Duker
Reply to  Hivemind
November 2, 2022 5:45 pm

Speech impediment , Biden has had it before he was even a politician

MarkW
Reply to  Duker
November 2, 2022 7:17 pm

A speech impediment causes one to use the wrong word?
That Biden has always been an idiot is not in doubt, it’s just that he keeps getting worse.

ATheoK
Reply to  Duker
November 2, 2022 10:44 pm

Oh!?

So it was a speech impediment when Biden recently said his son died in Iraq? Then later said his son died from brain cancer?

Biden is a pathological liar who has lost the ability to remember his lies. Like Hillary, Biden caters (lies) to what he believes the listeners want.

Dave Fair
Reply to  Duker
November 3, 2022 10:57 pm

I see. A speech impediment causes serial lying. Whoda thunk? I wonder if he was manifesting that speech impediment when convincing his daughter to join him in the shower?

I have 3 daughters and I tell you that one act disqualifies him from participating in normal society. He should be required to register as a sex offender. Do you have a daughter, Duker?

cpratt@telusplanet.net
Reply to  Duker
November 2, 2022 4:59 pm

Remembed the time Biden wanted to shake the hand of an invisible person?

Duker
Reply to  cpratt@telusplanet.net
November 2, 2022 5:50 pm

‘ But did he  brag in a tweet about the size of his “nuclear button” 

And this time he used the other hand to steady his hand holding a bottle of water to his mouth
And the second time he held a small glass with both hands, the soprt of thing a 90 year old would do

Biden rides bikes ( and falls too) and drives in a drag race at 120mph…. while Trump cant hold a glass normally and probably hasnt been behind the wheel of a vehicle for 20 years because he cant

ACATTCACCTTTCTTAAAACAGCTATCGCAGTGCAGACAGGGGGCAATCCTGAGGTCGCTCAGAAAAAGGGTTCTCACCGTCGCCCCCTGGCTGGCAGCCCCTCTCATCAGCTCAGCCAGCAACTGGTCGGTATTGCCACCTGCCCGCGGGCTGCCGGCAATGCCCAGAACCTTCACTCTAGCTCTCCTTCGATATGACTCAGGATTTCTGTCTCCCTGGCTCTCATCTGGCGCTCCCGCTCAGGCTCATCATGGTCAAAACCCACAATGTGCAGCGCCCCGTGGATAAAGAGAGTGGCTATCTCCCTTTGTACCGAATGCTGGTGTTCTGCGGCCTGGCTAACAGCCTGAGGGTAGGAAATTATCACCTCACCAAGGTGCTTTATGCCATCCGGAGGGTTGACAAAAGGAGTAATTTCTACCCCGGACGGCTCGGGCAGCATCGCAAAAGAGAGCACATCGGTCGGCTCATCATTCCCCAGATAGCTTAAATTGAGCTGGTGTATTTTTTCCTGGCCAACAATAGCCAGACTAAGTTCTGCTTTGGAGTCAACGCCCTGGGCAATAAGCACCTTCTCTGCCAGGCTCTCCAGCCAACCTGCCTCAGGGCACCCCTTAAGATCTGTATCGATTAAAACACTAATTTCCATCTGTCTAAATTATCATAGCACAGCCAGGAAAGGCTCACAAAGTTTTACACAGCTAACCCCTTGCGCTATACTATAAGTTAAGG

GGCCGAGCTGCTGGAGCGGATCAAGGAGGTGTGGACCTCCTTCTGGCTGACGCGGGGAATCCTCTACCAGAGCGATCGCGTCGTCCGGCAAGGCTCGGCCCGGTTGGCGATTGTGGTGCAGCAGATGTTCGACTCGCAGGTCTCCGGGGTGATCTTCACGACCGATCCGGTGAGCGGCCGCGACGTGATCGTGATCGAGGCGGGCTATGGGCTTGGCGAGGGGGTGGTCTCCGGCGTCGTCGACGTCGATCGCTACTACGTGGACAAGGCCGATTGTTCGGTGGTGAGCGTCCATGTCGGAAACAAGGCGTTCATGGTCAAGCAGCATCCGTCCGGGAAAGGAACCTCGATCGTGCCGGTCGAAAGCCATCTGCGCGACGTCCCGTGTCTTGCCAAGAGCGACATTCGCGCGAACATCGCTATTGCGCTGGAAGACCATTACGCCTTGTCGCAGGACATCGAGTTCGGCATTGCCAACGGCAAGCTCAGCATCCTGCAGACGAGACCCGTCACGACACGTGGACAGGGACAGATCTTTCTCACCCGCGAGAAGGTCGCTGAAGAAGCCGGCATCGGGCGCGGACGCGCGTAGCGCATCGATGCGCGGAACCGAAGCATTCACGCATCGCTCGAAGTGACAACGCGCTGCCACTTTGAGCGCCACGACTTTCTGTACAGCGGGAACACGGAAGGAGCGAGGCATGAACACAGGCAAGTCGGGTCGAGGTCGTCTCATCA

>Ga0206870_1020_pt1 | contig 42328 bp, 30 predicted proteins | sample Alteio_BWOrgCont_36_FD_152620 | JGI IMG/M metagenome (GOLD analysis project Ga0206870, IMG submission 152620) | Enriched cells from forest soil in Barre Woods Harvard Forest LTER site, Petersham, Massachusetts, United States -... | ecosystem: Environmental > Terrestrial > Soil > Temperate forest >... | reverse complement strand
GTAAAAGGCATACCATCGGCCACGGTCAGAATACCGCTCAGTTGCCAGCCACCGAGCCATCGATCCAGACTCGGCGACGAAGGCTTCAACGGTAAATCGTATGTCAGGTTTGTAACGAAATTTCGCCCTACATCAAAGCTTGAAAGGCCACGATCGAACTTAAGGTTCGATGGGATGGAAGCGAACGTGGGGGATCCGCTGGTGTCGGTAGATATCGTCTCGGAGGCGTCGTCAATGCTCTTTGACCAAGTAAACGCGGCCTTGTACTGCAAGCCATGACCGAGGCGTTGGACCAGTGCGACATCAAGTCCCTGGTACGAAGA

original[1].png
MarkW
Reply to  Duker
November 2, 2022 7:18 pm

Your jealousy regarding Trump is showing again.

ATheoK
Reply to  Duker
November 2, 2022 10:47 pm

You are amazingly gullible!
President Trump, just last week, played in a golf tournament where he and his team had the lowest golf scores and won the tournament.

Physically, Biden is a derelict compared to Donald Trump.

Chris Wright
Reply to  Duker
November 3, 2022 4:46 am

Although Trump isn’t perfect, he was a very good president. He cut taxes, made America energy independent, kept the southern border under control, took the US out of the Paris Suicide Pact and didn’t start a single war. An opinion poll showed that most Americans correctly believed that Putin would not have invaded Ukraine if Trump had been president.

In a nut shell, compared to today Trump’s four years look like a golden age. Biden – together with his socialist handlers – have pretty well destroyed America.

Biden is deluded on climate change and pretty well everything else. Just a few weeks ago he specifically stated that inflation was zero. In fact it was around 8%. And Putin had little to do with it. The graph of US inflation is very clear. Inflation was normal under Trump. But inflation started to go up and continued to go up almost literally on the day Biden sleep-walked into the White House.